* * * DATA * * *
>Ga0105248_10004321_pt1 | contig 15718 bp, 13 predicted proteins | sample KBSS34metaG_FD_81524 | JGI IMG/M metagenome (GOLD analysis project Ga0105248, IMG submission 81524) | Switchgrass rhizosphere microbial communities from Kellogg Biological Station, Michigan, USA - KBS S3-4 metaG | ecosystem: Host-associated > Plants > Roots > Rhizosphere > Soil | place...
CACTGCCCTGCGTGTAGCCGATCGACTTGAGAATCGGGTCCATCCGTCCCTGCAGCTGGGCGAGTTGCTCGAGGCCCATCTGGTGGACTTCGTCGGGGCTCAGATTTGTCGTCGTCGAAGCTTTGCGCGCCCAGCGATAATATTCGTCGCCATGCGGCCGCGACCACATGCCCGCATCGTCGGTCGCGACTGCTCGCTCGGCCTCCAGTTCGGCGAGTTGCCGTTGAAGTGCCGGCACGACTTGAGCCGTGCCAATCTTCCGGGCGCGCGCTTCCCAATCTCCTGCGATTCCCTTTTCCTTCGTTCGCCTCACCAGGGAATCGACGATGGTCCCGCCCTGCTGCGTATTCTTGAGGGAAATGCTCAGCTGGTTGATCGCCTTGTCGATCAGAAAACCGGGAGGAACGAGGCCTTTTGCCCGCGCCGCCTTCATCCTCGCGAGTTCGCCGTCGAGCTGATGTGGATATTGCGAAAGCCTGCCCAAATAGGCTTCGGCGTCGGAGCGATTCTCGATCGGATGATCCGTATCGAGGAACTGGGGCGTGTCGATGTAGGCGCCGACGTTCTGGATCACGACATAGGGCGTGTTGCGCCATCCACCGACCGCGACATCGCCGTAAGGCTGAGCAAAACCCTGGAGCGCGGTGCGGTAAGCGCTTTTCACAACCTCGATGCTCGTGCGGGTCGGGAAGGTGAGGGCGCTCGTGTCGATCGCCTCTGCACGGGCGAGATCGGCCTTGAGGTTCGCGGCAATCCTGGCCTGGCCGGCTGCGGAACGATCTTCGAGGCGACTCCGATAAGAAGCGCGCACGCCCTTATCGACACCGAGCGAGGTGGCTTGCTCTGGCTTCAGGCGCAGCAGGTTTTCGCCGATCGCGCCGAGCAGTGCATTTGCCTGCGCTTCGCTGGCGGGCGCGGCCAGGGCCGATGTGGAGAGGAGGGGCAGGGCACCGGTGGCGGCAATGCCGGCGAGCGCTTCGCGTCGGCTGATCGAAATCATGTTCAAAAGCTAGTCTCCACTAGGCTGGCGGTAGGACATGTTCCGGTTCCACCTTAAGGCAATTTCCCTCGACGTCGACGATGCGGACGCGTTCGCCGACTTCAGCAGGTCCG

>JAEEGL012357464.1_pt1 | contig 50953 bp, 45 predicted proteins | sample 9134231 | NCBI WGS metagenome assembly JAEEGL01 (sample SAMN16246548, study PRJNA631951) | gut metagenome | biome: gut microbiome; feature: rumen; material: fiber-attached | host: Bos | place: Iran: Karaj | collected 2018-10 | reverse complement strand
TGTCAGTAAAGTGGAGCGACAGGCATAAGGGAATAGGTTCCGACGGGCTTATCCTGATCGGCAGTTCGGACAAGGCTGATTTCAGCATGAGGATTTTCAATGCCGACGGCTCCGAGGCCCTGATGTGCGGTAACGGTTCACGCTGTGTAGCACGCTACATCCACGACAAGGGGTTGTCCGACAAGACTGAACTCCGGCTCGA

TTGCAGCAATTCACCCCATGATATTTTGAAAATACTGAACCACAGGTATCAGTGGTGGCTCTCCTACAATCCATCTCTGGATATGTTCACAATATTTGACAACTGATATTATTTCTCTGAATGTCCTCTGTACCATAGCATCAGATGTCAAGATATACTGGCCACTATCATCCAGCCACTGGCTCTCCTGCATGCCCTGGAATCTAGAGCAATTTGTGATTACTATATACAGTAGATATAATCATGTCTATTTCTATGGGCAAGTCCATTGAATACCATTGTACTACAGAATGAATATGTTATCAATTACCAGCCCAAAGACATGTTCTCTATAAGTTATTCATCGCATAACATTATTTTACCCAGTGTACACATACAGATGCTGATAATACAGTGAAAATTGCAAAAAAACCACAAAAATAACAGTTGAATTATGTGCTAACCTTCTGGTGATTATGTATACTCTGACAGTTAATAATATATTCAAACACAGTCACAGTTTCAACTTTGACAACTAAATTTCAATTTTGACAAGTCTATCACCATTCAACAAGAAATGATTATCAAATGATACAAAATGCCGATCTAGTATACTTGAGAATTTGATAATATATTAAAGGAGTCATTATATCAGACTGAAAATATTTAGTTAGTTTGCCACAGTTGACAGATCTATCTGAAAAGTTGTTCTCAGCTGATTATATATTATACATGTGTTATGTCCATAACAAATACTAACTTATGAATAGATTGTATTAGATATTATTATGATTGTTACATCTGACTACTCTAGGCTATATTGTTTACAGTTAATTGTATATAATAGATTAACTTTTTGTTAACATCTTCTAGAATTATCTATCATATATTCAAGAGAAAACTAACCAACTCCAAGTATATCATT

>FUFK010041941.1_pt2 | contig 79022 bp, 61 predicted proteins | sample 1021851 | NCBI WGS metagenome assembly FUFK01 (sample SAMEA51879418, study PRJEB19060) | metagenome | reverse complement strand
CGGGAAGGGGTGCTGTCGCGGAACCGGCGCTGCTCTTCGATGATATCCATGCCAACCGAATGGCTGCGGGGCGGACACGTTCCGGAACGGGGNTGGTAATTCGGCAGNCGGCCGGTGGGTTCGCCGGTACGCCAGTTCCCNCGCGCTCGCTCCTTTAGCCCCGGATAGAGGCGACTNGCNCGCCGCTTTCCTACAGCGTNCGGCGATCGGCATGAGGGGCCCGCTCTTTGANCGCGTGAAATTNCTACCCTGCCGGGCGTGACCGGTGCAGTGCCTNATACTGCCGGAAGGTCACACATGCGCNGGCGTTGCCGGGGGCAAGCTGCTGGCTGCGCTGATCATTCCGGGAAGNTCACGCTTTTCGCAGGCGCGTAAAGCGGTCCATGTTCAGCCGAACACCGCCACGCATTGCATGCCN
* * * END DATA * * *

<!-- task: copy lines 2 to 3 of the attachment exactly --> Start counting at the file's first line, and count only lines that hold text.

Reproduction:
CACTGCCCTGCGTGTAGCCGATCGACTTGAGAATCGGGTCCATCCGTCCCTGCAGCTGGGCGAGTTGCTCGAGGCCCATCTGGTGGACTTCGTCGGGGCTCAGATTTGTCGTCGTCGAAGCTTTGCGCGCCCAGCGATAATATTCGTCGCCATGCGGCCGCGACCACATGCCCGCATCGTCGGTCGCGACTGCTCGCTCGGCCTCCAGTTCGGCGAGTTGCCGTTGAAGTGCCGGCACGACTTGAGCCGTGCCAATCTTCCGGGCGCGCGCTTCCCAATCTCCTGCGATTCCCTTTTCCTTCGTTCGCCTCACCAGGGAATCGACGATGGTCCCGCCCTGCTGCGTATTCTTGAGGGAAATGCTCAGCTGGTTGATCGCCTTGTCGATCAGAAAACCGGGAGGAACGAGGCCTTTTGCCCGCGCCGCCTTCATCCTCGCGAGTTCGCCGTCGAGCTGATGTGGATATTGCGAAAGCCTGCCCAAATAGGCTTCGGCGTCGGAGCGATTCTCGATCGGATGATCCGTATCGAGGAACTGGGGCGTGTCGATGTAGGCGCCGACGTTCTGGATCACGACATAGGGCGTGTTGCGCCATCCACCGACCGCGACATCGCCGTAAGGCTGAGCAAAACCCTGGAGCGCGGTGCGGTAAGCGCTTTTCACAACCTCGATGCTCGTGCGGGTCGGGAAGGTGAGGGCGCTCGTGTCGATCGCCTCTGCACGGGCGAGATCGGCCTTGAGGTTCGCGGCAATCCTGGCCTGGCCGGCTGCGGAACGATCTTCGAGGCGACTCCGATAAGAAGCGCGCACGCCCTTATCGACACCGAGCGAGGTGGCTTGCTCTGGCTTCAGGCGCAGCAGGTTTTCGCCGATCGCGCCGAGCAGTGCATTTGCCTGCGCTTCGCTGGCGGGCGCGGCCAGGGCCGATGTGGAGAGGAGGGGCAGGGCACCGGTGGCGGCAATGCCGGCGAGCGCTTCGCGTCGGCTGATCGAAATCATGTTCAAAAGCTAGTCTCCACTAGGCTGGCGGTAGGACATGTTCCGGTTCCACCTTAAGGCAATTTCCCTCGACGTCGACGATGCGGACGCGTTCGCCGACTTCAGCAGGTCCG

>JAEEGL012357464.1_pt1 | contig 50953 bp, 45 predicted proteins | sample 9134231 | NCBI WGS metagenome assembly JAEEGL01 (sample SAMN16246548, study PRJNA631951) | gut metagenome | biome: gut microbiome; feature: rumen; material: fiber-attached | host: Bos | place: Iran: Karaj | collected 2018-10 | reverse complement strand